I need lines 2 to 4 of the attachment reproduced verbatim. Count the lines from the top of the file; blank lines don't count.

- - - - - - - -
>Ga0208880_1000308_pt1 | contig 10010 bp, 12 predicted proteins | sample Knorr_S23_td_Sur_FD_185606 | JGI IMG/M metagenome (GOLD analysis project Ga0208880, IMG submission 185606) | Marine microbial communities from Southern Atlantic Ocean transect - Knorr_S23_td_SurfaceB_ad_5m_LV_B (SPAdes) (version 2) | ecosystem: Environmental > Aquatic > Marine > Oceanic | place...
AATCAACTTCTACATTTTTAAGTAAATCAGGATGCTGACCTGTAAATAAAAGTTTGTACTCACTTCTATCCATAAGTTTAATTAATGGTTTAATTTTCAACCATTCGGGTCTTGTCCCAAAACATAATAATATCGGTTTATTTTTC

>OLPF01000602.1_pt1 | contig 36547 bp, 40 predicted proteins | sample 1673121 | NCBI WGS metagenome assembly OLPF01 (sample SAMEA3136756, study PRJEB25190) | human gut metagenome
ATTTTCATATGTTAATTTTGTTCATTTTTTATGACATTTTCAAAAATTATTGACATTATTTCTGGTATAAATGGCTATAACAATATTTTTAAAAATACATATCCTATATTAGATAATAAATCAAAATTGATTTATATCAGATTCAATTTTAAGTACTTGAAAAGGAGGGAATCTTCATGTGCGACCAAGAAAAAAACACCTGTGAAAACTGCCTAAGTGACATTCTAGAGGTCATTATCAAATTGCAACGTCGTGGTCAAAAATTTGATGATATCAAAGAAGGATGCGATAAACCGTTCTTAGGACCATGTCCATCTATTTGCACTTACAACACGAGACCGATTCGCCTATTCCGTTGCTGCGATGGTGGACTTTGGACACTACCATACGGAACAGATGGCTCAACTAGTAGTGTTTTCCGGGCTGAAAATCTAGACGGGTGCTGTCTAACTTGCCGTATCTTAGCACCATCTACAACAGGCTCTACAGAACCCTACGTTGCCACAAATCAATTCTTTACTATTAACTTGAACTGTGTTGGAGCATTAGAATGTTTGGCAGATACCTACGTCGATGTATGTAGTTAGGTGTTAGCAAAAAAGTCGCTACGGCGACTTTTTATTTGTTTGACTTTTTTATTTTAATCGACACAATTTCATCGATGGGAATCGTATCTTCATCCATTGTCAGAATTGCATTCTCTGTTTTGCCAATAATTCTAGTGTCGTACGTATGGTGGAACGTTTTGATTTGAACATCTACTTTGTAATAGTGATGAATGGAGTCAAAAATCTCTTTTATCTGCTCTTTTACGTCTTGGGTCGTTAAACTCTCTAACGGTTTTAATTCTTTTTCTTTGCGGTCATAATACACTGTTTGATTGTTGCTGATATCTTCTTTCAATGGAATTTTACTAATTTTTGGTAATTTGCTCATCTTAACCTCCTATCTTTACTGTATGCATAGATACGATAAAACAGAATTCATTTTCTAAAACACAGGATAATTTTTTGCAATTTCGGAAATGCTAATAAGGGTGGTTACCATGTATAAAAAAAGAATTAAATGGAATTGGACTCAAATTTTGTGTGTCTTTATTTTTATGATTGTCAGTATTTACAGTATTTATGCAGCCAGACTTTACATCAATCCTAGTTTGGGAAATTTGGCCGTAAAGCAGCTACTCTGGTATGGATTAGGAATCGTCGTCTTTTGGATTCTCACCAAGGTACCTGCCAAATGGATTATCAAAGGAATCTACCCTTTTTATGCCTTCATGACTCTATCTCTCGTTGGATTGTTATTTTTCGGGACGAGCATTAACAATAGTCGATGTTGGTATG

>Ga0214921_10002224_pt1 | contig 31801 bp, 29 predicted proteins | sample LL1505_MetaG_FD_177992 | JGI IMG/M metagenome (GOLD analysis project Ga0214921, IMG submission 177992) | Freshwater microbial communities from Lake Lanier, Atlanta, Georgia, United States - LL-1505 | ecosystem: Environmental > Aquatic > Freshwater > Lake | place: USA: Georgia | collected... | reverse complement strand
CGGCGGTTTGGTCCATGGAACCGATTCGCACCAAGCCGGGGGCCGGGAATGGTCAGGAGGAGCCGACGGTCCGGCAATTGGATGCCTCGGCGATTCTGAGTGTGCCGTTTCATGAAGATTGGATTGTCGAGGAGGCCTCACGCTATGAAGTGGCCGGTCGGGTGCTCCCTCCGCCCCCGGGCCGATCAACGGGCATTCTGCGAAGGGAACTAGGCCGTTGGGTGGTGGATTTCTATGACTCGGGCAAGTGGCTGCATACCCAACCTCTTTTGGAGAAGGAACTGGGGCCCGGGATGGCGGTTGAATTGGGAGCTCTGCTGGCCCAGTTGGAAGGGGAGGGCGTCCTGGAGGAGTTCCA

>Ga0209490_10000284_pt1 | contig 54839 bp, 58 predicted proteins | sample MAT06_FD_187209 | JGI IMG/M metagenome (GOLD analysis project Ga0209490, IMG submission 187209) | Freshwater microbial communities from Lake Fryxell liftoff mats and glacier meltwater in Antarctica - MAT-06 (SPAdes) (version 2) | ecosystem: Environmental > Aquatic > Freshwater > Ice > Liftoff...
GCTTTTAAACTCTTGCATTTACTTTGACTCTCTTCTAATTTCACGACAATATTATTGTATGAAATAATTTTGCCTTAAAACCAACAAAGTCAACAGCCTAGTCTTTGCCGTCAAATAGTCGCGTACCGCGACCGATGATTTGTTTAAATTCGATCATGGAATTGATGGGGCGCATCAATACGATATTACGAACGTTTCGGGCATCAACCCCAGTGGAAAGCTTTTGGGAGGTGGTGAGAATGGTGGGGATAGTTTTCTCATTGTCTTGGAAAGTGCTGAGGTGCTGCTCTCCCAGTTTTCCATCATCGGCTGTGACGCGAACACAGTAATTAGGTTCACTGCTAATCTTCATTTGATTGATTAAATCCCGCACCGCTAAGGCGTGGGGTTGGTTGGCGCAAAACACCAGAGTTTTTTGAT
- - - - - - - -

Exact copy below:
AATCAACTTCTACATTTTTAAGTAAATCAGGATGCTGACCTGTAAATAAAAGTTTGTACTCACTTCTATCCATAAGTTTAATTAATGGTTTAATTTTCAACCATTCGGGTCTTGTCCCAAAACATAATAATATCGGTTTATTTTTC

>OLPF01000602.1_pt1 | contig 36547 bp, 40 predicted proteins | sample 1673121 | NCBI WGS metagenome assembly OLPF01 (sample SAMEA3136756, study PRJEB25190) | human gut metagenome
ATTTTCATATGTTAATTTTGTTCATTTTTTATGACATTTTCAAAAATTATTGACATTATTTCTGGTATAAATGGCTATAACAATATTTTTAAAAATACATATCCTATATTAGATAATAAATCAAAATTGATTTATATCAGATTCAATTTTAAGTACTTGAAAAGGAGGGAATCTTCATGTGCGACCAAGAAAAAAACACCTGTGAAAACTGCCTAAGTGACATTCTAGAGGTCATTATCAAATTGCAACGTCGTGGTCAAAAATTTGATGATATCAAAGAAGGATGCGATAAACCGTTCTTAGGACCATGTCCATCTATTTGCACTTACAACACGAGACCGATTCGCCTATTCCGTTGCTGCGATGGTGGACTTTGGACACTACCATACGGAACAGATGGCTCAACTAGTAGTGTTTTCCGGGCTGAAAATCTAGACGGGTGCTGTCTAACTTGCCGTATCTTAGCACCATCTACAACAGGCTCTACAGAACCCTACGTTGCCACAAATCAATTCTTTACTATTAACTTGAACTGTGTTGGAGCATTAGAATGTTTGGCAGATACCTACGTCGATGTATGTAGTTAGGTGTTAGCAAAAAAGTCGCTACGGCGACTTTTTATTTGTTTGACTTTTTTATTTTAATCGACACAATTTCATCGATGGGAATCGTATCTTCATCCATTGTCAGAATTGCATTCTCTGTTTTGCCAATAATTCTAGTGTCGTACGTATGGTGGAACGTTTTGATTTGAACATCTACTTTGTAATAGTGATGAATGGAGTCAAAAATCTCTTTTATCTGCTCTTTTACGTCTTGGGTCGTTAAACTCTCTAACGGTTTTAATTCTTTTTCTTTGCGGTCATAATACACTGTTTGATTGTTGCTGATATCTTCTTTCAATGGAATTTTACTAATTTTTGGTAATTTGCTCATCTTAACCTCCTATCTTTACTGTATGCATAGATACGATAAAACAGAATTCATTTTCTAAAACACAGGATAATTTTTTGCAATTTCGGAAATGCTAATAAGGGTGGTTACCATGTATAAAAAAAGAATTAAATGGAATTGGACTCAAATTTTGTGTGTCTTTATTTTTATGATTGTCAGTATTTACAGTATTTATGCAGCCAGACTTTACATCAATCCTAGTTTGGGAAATTTGGCCGTAAAGCAGCTACTCTGGTATGGATTAGGAATCGTCGTCTTTTGGATTCTCACCAAGGTACCTGCCAAATGGATTATCAAAGGAATCTACCCTTTTTATGCCTTCATGACTCTATCTCTCGTTGGATTGTTATTTTTCGGGACGAGCATTAACAATAGTCGATGTTGGTATG